Sometimes I sit down to write here, thinking I will come up with something brilliant. World-changing. Poetic and practical and beautiful. And I write, and nothing I put down lives up to that expectation. So I stop. I delete it. I spiral into a storm of self-doubt.
There’s this expectation that as a creator, everything one does must be brilliant. Anything less calls one’s entire identity into question, and one thinks: am I really an artist/writer/musician/etc? Should I just stop? Is this a delusion? An overblown hobby that I will never be that good at?
We live with this idea that in order to do something, we must be the best at it. We must always produce something brilliant, and anything that doesn’t measure up to that must be abandoned, hidden away from view. This hiding away only perpetuates the idea that those who are good at their art produce only brilliance. And this increases the shame we feel when we fail to meet that expectation.
This idea is poison.
I would like to hand this over to the brilliant Fred Rogers:
There’s a part of this clip that’s desperately important. It’s where Mr. Rogers says:
“Do you like to draw with crayons? I do. But I’m not very good at it. But it doesn’t matter, it’s just the fun of doing it that’s important.”
This is such a simple yet important lesson, and it’s one that I wish I had internalized as a child. The unfortunate fact of my childhood is that once I displayed creative tendencies, my parents reacted by “fostering” those abilities. What that meant was a combination of pushing me to higher and higher levels of skill while at the same time preparing me for crushing disappointment.
They enrolled me as a second grader in an art class full of middle schoolers, in which I had to perform or be mocked. My instructors showed my initial attempts to the rest of the class and made fun of them; of the proportions and the chunky shading and the inability to draw from life. I stubbornly produced drawing after drawing until my “peers” approved of what I had done. I entered the final product into a contest at a local arts and crafts fair and won the blue ribbon in my age group.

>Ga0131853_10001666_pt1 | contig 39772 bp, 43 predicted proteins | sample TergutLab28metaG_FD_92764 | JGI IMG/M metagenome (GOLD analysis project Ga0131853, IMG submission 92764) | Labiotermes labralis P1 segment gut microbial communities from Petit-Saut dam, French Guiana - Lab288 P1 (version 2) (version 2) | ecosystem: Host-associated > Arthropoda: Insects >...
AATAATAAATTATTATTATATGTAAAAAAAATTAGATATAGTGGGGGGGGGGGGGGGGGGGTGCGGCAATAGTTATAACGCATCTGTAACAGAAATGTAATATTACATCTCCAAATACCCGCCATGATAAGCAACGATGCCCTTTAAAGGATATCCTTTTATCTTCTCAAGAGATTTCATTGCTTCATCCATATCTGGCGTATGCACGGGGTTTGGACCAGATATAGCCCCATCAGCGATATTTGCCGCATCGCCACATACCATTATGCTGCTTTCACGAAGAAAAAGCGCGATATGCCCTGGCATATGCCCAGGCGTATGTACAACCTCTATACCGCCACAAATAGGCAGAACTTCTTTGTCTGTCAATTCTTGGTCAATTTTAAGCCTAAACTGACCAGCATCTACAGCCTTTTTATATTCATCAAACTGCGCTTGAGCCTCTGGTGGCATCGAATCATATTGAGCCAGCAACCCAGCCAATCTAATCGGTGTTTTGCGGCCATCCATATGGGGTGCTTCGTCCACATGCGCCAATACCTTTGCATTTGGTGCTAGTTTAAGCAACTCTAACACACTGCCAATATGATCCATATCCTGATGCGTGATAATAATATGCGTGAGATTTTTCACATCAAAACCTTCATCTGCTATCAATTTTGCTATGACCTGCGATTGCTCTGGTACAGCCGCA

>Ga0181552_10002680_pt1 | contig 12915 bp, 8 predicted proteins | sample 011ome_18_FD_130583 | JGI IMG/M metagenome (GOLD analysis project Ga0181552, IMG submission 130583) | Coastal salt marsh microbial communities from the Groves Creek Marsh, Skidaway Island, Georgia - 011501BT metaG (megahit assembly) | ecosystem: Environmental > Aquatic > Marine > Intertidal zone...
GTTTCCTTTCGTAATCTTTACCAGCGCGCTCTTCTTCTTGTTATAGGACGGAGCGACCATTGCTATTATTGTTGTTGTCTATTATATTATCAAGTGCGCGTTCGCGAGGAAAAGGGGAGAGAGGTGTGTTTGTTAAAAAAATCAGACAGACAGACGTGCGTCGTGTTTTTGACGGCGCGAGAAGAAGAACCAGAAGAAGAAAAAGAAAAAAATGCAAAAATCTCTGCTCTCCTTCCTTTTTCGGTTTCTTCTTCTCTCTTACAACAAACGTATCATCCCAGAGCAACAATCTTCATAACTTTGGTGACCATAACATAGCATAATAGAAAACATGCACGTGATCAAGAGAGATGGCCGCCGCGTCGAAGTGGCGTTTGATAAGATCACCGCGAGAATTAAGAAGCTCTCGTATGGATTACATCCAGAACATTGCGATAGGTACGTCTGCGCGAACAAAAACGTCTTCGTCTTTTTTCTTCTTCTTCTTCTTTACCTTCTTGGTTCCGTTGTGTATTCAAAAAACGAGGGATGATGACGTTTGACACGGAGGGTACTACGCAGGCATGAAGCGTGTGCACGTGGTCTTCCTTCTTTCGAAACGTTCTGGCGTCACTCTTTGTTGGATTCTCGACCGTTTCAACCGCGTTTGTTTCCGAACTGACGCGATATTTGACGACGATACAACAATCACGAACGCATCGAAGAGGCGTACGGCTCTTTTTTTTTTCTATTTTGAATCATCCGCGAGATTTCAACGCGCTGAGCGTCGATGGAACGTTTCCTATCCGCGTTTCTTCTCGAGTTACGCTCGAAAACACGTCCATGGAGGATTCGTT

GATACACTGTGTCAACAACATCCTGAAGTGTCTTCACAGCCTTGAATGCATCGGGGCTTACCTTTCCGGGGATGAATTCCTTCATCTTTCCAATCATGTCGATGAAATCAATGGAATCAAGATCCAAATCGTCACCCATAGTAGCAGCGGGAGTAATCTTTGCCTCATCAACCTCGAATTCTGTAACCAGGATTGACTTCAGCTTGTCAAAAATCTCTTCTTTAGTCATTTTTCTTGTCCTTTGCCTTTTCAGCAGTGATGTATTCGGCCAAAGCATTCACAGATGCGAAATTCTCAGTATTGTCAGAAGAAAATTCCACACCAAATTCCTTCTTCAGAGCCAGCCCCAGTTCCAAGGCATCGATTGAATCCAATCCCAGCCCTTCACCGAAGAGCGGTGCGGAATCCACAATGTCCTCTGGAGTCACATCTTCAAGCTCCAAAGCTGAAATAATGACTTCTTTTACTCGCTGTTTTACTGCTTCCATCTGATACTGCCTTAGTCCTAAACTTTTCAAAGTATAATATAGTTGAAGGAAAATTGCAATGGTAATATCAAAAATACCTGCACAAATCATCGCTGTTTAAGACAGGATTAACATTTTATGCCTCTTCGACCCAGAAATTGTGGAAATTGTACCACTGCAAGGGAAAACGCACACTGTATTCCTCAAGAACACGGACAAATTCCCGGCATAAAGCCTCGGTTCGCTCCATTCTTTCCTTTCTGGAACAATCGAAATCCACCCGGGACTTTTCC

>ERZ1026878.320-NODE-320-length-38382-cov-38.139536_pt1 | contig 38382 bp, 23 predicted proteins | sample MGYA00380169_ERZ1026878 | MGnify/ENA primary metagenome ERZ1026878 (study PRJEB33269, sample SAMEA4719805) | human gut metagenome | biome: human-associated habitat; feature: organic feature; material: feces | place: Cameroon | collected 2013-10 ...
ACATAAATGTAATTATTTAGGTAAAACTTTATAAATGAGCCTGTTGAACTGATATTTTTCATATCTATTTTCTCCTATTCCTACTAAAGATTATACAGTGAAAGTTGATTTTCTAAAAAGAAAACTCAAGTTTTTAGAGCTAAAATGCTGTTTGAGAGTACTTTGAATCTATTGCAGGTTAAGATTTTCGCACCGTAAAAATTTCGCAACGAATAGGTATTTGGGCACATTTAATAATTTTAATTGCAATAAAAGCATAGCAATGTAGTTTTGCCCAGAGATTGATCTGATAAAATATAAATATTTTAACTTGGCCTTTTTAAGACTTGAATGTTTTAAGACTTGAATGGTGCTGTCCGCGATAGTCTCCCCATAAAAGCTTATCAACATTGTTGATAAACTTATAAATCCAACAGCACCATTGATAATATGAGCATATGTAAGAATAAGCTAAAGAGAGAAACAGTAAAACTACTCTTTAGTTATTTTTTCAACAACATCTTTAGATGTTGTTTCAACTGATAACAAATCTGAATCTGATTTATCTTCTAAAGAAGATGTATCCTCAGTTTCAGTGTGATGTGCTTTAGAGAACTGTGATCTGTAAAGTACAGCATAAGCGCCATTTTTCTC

I had learned to draw well, and I had learned to persevere. But I had also learned that the value of creativity was in virtuosity only, and that’s a lesson I carried forward into adulthood.
It is a lie.
Creation is a part of human nature. We are driven to create, always have been, and in all likelihood always will. And this drive itself has value. But as artwork became heavily commoditized, we lost sight of that love of creation and came to see artwork as a container for value only. And this meant that only creations that met the specifications of genius as agreed upon by those that controlled wealth had any value at all.
It didn’t used to be this way.
We used to create art on the handles of spoons and the lintels of our homes and on any number of everyday objects. We did this not for the purpose of capturing value or earning accolades, but because it brought joy and beauty into our worlds.
This is something I thought a lot about while I was in Bhutan. The Bhutanese decorate not just their temples and monasteries, but their homes, too. You can see paintings on the walls of the four auspicious animals as well as the famous phalluses. If you look closely at the work, it’s not always skilled (though sometimes it is). Virtuosity is not a requirement.
The work follows certain traditions, and you will see the same motifs repeated from monastery to monastery, from stupa to stupa.
This is a fulfillment of the human drive to create. It’s also a reason why I do not rail against religion, like some of the “new atheist” crowd. But that’s for a later post.
The point is that these motifs weren’t painted because someone thought others thought they would be technically “good,” they are painted out of a kind of devotion and a drive for creation. This is something we once called “folk art,” which is different from what is now sold online as folk art. Decoration of practical, everyday items for the purpose of beautification.
Nothing you ever make is going to be perfect. Make it anyway. As you progress in your art, what you’ve done in the past may seem embarrassingly bad, and that’s okay. It only means that you’ve grown in your craft. Approach your creative work as a devotional to the human spirit. Offer it up because it is what you have to offer, and it is uniquely yours, and that matters.
And whatever you do, keep creating. The world needs it.